Now we can take a subsequence of $a_n$ such that the subsequence converges. (In fact there is one that converges to the infimum of the set of $x$ such that $a_n < x$ an infinite number of times.) And then a subsequence of the corresponding subsequence of $b_n$ such that it converges as well.

But the limit of that subsequence of $S_n$ is the limit of the original sequence. It is straightforward to verify that it intersects at the limiting point found from the subsequence of $a_n, b_n$ that we just constructed. So it is in the set.

Therefore this is a closed set.

Incidentally its boundary is the set of pairs of intersecting line segments where one end of a line segment is in the other line segment.

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First, note that if we're realizing our space of pairs as $(\Bbb R^2)^4 \cong \Bbb R^8$ via the map $(\overline{AB}, \overline{CD}) \leftrightarrow (A, B, C, D)$, then our space is really the set of ordered pairs of directed line segments. If we instead want to work with the space, e.g., of ordered pairs of (undirected) line segments, we're identifying $\overline{AB}$ and $\overline{BA}$ for every pair $(A, B)$, and so our space of pairs is $(\Bbb R^2)^4 / (\Bbb Z_2 \times \Bbb Z_2) \cong \Bbb R^8 / (\Bbb Z_2 \times \Bbb Z_2)$, where the actions of $(1, 0)$ and $(0, 1)$ respectively reverse the directions of the first and second segments in the ordered pair. In this case, our space inherits an orbifold structure, but at a glance it does not admit a manifold structure: It has singularities along the images under the quotient map $\Bbb R^8 \to \Bbb R^8 / (\Bbb Z_2 \times \Bbb Z_2)$ of the sets $\{A = B\}$ and $\{C = D\}$, that is, the pairs for which at least one of the segments is degenerate, i.e., just a point.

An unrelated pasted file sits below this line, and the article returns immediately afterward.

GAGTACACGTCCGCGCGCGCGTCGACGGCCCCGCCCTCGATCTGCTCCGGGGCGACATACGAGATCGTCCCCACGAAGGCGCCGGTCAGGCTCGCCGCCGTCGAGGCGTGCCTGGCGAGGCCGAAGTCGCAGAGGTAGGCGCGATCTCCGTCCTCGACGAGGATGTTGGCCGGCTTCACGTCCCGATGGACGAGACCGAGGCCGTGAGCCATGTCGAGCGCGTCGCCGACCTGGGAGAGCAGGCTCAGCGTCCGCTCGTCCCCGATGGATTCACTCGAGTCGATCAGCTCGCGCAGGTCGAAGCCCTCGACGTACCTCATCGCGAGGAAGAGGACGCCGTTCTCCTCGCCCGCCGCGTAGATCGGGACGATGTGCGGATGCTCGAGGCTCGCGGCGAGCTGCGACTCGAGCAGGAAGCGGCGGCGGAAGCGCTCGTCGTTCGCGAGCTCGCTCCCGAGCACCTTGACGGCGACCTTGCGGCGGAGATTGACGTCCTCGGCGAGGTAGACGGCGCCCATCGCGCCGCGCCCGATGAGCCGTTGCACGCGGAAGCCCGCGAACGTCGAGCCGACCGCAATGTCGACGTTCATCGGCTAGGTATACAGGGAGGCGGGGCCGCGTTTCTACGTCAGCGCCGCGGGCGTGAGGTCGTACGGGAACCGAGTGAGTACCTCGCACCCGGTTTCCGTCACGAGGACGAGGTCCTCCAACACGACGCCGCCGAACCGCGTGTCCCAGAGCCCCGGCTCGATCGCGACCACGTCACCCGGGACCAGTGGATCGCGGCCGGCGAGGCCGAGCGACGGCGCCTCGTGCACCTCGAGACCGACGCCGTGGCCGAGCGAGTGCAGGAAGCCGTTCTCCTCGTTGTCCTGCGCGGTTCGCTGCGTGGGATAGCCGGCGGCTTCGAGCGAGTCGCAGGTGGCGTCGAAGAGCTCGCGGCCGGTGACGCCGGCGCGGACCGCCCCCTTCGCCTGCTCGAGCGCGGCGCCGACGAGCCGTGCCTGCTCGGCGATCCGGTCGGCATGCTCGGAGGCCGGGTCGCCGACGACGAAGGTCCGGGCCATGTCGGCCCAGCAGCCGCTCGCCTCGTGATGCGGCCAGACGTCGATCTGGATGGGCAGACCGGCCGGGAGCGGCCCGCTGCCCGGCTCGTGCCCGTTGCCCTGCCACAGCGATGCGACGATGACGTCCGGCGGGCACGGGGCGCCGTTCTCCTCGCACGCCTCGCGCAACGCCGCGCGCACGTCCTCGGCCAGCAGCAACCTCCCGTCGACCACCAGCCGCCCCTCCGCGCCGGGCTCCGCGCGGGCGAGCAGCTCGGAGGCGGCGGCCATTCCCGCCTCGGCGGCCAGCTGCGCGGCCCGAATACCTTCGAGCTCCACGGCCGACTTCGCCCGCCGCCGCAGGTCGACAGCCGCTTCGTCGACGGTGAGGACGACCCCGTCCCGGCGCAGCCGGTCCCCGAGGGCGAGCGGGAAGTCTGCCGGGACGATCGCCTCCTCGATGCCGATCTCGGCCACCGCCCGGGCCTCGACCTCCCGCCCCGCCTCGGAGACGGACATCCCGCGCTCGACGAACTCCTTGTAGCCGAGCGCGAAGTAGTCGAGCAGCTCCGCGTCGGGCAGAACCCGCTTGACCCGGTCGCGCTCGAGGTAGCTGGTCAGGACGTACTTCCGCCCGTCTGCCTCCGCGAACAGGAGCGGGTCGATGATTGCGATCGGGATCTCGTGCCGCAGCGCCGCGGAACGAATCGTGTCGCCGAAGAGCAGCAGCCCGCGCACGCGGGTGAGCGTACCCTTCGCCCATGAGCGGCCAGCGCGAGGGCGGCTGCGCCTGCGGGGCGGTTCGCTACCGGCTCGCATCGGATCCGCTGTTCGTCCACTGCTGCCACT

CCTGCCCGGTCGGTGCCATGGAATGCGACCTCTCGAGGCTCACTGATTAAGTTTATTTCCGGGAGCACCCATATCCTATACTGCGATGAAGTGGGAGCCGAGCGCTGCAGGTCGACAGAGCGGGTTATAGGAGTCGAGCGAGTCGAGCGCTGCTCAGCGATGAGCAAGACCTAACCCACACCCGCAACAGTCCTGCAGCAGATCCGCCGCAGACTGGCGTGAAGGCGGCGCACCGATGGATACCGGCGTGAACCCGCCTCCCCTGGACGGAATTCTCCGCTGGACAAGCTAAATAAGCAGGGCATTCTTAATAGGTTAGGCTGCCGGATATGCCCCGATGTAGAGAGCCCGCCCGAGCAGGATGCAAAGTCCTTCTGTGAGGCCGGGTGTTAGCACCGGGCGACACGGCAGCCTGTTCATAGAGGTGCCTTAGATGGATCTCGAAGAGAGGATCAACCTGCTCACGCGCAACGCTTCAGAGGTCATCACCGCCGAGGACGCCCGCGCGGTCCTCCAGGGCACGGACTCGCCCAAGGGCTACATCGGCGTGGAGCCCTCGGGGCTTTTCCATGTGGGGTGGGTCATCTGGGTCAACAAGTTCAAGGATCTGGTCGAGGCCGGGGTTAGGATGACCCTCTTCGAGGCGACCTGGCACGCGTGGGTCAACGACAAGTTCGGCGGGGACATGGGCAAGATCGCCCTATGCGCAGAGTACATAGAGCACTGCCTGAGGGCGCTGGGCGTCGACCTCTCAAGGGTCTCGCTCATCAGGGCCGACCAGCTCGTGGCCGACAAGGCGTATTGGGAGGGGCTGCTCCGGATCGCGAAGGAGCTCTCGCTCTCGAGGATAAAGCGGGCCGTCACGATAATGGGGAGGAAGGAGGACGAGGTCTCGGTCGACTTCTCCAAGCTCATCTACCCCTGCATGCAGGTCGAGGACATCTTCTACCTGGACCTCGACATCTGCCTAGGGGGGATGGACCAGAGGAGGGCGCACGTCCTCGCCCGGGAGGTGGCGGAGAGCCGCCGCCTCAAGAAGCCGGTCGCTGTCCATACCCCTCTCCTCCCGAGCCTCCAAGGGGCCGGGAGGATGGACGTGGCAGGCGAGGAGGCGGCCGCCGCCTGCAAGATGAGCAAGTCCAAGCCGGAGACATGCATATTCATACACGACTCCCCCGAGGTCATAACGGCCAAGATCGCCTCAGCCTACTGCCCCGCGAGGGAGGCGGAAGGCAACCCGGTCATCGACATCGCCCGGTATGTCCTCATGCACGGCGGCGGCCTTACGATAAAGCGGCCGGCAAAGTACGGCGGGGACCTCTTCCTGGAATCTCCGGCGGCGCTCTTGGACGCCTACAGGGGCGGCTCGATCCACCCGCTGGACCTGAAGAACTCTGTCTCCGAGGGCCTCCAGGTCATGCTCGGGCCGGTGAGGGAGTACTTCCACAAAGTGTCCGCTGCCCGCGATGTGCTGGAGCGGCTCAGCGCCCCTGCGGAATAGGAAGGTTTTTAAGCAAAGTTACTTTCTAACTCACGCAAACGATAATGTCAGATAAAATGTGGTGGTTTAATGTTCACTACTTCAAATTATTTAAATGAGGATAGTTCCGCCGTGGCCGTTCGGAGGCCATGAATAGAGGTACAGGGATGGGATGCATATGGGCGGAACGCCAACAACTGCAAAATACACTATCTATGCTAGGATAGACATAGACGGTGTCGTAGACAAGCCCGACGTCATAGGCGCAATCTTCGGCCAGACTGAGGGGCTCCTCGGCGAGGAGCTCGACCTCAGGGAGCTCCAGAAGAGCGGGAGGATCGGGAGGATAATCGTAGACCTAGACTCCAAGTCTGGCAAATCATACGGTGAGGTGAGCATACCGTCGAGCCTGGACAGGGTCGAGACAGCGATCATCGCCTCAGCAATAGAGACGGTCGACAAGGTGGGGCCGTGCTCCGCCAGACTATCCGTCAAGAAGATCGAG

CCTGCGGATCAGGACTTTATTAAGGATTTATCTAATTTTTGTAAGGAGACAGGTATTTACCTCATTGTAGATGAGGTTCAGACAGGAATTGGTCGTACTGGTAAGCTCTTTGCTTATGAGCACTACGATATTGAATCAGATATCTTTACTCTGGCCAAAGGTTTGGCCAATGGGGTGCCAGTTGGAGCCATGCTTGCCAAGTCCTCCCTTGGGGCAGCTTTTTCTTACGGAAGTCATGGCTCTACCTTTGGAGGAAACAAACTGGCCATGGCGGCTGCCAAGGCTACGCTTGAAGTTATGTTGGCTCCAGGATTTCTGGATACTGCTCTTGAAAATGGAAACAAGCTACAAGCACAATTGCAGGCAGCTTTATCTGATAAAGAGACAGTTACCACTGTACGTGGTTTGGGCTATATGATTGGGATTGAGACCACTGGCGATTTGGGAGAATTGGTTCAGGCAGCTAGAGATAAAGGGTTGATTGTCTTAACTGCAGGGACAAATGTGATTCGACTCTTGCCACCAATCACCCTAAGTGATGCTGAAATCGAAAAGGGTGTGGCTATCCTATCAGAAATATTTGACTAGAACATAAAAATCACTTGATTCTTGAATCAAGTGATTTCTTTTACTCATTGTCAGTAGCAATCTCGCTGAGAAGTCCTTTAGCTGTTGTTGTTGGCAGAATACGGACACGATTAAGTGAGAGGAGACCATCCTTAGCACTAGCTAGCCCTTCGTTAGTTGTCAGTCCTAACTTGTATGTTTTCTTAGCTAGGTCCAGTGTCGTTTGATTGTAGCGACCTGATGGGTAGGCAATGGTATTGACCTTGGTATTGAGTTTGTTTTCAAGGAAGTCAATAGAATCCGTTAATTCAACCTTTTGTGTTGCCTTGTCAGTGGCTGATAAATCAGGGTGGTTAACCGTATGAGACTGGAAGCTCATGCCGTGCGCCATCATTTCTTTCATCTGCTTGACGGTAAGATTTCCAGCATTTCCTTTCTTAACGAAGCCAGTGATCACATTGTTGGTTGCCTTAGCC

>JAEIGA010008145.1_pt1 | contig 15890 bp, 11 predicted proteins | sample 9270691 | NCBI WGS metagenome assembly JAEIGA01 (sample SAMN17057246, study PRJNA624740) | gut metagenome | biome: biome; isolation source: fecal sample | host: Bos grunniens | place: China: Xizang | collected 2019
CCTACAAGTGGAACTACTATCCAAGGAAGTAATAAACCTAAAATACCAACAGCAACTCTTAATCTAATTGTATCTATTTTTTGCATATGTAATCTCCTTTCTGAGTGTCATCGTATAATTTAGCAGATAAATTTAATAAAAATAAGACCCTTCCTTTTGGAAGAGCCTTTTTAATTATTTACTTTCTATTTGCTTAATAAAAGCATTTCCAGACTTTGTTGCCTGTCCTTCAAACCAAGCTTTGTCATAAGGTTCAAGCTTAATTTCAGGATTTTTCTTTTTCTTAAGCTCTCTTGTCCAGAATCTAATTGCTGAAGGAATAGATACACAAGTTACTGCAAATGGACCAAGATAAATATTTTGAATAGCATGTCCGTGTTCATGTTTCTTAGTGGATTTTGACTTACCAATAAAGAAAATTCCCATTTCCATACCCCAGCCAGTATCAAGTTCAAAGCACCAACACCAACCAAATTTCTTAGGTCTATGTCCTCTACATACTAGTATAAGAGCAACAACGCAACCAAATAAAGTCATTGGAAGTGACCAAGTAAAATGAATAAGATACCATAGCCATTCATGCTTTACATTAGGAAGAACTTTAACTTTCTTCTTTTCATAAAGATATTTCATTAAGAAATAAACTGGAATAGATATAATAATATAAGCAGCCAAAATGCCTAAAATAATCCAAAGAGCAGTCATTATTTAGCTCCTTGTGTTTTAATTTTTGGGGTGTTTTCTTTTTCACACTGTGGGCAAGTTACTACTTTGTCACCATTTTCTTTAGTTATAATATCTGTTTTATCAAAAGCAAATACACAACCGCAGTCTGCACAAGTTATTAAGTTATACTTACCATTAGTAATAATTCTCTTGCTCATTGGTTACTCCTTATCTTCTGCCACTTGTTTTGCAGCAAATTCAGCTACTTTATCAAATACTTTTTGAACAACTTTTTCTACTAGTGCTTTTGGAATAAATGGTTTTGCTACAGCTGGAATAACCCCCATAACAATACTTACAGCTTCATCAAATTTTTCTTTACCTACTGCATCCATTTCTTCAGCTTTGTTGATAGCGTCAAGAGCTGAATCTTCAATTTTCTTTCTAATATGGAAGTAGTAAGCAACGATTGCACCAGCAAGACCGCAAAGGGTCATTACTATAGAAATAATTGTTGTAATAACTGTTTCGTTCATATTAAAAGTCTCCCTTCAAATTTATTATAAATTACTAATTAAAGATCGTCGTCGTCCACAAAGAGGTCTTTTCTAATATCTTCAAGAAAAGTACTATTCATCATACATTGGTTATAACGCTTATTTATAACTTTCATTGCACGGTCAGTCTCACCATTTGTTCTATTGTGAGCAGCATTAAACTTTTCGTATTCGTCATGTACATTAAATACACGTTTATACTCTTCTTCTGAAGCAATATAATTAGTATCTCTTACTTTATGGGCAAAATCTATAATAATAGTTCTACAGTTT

From now on, though, we'll work with the set of ordered pairs of directed line segments, though the story is similar if we work with unordered pairs and/or undirected segments. As you've pointed out, there is a natural action of $AGL(\Bbb R^2) = \Bbb R^2 \ltimes GL(\Bbb R^2)$ on $\Bbb R^*$ that (since affine maps preserve the property of whether two segments intersect) restricts to an action on $X$.

As you've already pointed out, on the (Zariski-)open, dense subset $Y = \{A \neq B, C \not\in \overline{AB}\}$ of $\Bbb R^8$, we can apply the $AGL(\Bbb R^2)$-action to normalize $A = (0, 0), B = (1, 0), C = (0, 1)$, but writing in coordinates a general affine transformation $T$ we find that imposing these three normalizations use all of the freedom of the group, or more precisely that imposing $TA = A, TB = B, TC = C$ forces $T = \operatorname{id}$. Thus, $AGL(\Bbb R^2)$-orbits of elements of $Y$ are parameterized exactly by $D = (x, y) \in \Bbb R^2$, and some simple plane geometry shows that $\overline{AB}$ intersects $\overline{CD}$ iff $y \leq 0$ and $0 \leq x \leq 1 - y$, a "closed, infinite trapezoid" in $\Bbb R^2$. The set of pairs $(\overline{AB}, \overline{CD})$ of points for which no three endpoints (i.e., no three of $A, B, C, D$) are collinear is the interior of this "trapezoid", which is homeomorphic to $\Bbb R^2$.

Compositions of the maps $(\overline{AB}, \overline{CD}) \mapsto (\overline{CD}, \overline{AB})$ and $(\overline{AB}, \overline{CD}) \mapsto (\overline{BA}, \overline{CD})$ map $Y$ to various other open, dense subsets of $\Bbb R^8$.

By definition, what is not covered by these open sets are the pairs for which the segments are collinear. In this case, by applying an affine transformation we may assume that the common line $Z$ is the $x$-axis $\Bbb R \times \{0\} \cong \Bbb R$, and the remaining freedom is exactly the $2$-dimensional group of affine transformations of $\Bbb R$. If $A \neq B$, we can use up all of this freedom to impose $A = 0, B = 1$, and $\overline{AB}$ intersects $\overline{CD}$ iff $0 \leq C \leq 1$ or $0 \leq D \leq 1$. The map $(\overline{AB}, \overline{CD}) \mapsto (\overline{CD}, \overline{AB})$ maps $Z$ to the set of pairs for which $C \neq D$. Again by definition what is not overed by $Z$ and its image under this map is the pairs of degenerate segments, that is, those of the form $(\overline{AA}, \overline{CC})$. There are two orbits of these, one comprising the pairs with $A \neq C$ and one comprising the pairs with $A = C$.